NOR flash memory is one of two types of nonvolatile storage technologies.
When a company announces a corporate action, registered shareholders are told of the event by the company's registrar. Financial data vendors collect such information and disseminate it either via their own services to institutional investors, financial data processors or via online portals in the case of individual investors.
Old English ceallian "to call, shout," less common than clipian ; replaced by related Old Norse kalla "to cry loudly," from Proto-Germanic *kallojanan (cf. Dutch kallen "to talk," Old High German kallon "to call"), from PIE root *gal- "to call, scream, shriek, shout" (cf. Sanskrit garhati "bewail, criticize;" Latin gallus "cock;" Old High German klaga , German Klage "complaint, grievance, lament, accusation;" Old English clacu "affront;" Old Church Slavonic glasu "voice," glagolu "word;" Welsh galw "call"). Related: Called ; calling .
Meaning "to give a name to" is mid-13c. Coin-toss sense is from 1801. Meaning "to visit" (Middle English) was literally "to stand at the door and call." Telephone/telegraph sense is from 1889. To call out someone to fight (1823) corresponds to French provoqueur . To call it a day is from 1834.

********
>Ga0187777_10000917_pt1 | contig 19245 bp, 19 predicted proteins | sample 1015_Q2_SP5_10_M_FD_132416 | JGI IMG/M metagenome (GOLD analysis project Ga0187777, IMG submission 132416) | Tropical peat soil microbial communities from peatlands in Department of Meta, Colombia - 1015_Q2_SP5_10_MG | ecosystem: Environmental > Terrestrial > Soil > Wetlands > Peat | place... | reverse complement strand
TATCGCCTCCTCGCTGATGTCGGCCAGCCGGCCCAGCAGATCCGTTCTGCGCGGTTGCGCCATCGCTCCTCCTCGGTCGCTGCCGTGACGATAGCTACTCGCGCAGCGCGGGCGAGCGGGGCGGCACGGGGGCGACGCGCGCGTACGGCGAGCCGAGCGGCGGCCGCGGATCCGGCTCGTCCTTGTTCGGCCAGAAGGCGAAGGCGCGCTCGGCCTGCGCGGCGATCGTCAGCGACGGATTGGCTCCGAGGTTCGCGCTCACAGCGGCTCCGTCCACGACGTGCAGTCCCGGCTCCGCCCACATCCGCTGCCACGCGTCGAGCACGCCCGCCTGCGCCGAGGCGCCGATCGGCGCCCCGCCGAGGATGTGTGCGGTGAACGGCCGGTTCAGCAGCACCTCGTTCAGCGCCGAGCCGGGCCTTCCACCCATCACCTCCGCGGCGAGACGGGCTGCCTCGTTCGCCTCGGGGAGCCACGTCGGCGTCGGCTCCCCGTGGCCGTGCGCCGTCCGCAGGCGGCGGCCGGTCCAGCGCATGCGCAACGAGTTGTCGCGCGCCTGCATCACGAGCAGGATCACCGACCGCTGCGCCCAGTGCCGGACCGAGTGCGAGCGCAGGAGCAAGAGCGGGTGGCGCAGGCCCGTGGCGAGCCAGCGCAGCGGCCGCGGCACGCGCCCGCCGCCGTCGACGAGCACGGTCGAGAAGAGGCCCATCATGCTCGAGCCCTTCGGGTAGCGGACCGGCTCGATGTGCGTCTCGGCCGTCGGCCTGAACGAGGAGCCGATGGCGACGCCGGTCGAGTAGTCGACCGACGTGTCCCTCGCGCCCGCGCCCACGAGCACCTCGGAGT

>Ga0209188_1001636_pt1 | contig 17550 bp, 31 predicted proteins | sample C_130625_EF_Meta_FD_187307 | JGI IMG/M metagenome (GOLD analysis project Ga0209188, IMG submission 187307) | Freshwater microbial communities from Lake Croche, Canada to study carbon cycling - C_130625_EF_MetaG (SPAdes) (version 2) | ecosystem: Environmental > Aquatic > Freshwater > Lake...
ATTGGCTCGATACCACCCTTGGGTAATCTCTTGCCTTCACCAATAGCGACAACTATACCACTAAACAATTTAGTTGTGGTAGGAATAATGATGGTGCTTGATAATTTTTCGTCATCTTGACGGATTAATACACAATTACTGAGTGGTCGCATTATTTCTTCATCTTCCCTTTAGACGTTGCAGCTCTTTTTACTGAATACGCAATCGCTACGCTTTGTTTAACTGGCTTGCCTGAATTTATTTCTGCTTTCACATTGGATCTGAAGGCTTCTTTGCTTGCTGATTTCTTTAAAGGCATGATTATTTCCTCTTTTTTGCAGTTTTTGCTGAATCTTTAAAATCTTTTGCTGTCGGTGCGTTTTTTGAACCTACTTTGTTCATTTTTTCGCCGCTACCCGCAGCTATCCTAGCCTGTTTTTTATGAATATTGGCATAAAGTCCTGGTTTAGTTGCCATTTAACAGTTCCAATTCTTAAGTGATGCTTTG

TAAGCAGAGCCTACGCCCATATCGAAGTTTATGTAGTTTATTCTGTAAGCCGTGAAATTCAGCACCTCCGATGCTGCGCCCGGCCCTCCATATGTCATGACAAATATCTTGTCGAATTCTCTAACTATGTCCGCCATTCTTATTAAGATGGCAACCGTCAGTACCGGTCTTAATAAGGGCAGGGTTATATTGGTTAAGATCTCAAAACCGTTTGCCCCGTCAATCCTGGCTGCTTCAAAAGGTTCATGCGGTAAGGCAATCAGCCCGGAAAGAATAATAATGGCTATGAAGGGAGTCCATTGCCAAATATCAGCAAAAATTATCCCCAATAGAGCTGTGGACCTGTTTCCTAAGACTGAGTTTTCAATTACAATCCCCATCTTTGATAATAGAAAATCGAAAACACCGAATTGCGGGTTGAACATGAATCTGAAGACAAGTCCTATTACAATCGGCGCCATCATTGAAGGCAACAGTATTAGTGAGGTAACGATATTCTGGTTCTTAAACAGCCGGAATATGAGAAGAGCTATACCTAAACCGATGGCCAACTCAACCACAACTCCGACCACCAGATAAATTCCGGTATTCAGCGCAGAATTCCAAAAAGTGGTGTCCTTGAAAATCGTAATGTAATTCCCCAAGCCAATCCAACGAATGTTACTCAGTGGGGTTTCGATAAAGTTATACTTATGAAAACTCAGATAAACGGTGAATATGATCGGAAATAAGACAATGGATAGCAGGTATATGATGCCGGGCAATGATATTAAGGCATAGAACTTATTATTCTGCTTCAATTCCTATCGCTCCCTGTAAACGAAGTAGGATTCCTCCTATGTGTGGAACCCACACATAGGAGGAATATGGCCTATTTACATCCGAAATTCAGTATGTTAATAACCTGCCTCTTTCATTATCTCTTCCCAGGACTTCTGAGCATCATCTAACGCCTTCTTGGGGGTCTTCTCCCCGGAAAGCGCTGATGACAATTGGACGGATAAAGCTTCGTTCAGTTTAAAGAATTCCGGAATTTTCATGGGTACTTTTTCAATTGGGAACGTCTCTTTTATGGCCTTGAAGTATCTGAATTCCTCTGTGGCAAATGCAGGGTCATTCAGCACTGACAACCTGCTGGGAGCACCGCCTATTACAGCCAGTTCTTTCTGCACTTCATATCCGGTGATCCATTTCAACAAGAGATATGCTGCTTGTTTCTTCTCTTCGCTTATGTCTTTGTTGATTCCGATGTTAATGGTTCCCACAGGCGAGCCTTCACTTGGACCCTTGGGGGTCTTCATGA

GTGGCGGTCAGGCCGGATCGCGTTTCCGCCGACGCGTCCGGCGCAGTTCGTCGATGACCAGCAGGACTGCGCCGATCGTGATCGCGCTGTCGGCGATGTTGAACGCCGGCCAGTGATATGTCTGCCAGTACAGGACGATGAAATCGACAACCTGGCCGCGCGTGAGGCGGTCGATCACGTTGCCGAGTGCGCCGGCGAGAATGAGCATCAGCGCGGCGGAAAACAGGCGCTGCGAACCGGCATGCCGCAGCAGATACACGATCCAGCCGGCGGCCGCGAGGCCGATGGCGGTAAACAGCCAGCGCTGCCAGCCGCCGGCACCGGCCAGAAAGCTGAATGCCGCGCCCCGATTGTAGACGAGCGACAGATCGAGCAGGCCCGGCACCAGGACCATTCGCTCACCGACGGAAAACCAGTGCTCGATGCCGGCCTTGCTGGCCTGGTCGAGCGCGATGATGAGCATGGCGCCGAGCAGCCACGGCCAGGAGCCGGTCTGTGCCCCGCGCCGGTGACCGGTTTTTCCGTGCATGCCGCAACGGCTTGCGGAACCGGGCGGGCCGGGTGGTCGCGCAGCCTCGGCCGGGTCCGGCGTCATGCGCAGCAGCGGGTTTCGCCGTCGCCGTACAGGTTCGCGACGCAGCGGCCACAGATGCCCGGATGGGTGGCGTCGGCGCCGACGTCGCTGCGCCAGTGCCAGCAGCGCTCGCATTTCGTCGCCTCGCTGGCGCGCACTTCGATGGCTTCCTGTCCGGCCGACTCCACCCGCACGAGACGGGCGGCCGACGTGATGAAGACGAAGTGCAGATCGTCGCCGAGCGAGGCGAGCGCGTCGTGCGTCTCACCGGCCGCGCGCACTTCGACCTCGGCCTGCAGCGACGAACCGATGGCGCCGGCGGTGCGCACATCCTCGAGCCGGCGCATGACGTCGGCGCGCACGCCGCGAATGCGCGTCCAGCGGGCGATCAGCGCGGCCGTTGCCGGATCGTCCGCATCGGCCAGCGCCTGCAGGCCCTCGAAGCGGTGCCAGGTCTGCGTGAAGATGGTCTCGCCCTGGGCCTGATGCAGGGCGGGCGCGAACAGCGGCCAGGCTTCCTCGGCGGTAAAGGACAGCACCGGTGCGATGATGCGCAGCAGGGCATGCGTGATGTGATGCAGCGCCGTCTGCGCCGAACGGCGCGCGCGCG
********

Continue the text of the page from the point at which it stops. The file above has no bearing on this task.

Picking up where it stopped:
For affirmative action's strongest supporters, explaining the new harshness in the policy's politics is a matter of going back to the beginning. They point out that affirmative action was never supposed to be painless. Making room for groups that have historically suffered discrimination means that the very group that did not suffer—white males—now has to do so. This can be characterized as the sins-of-the-fathers argument, illustrated in a 1995 briefing paper from the American Civil Liberties Union (ACLU): "[W]hile it's true that white males in any given era may not all have been responsible for excluding people of color and women, all white males have benefited unjustly from that historical exclusion … [thus enjoying] privileged status and an unfair advantage." This position is supported by statistics: in 1995 white males held nearly 95 percent of senior management positions in major corporations, earned 25 to 45 percent more than women and minorities, and held well over 80 percent of the seats in Congress. On the other hand, from 1973 to 1993, black poverty increased from to percent. Without doubt, discrimination continues; from the perspective of supporters of affirmative action, the sins of the fathers are far from paid for.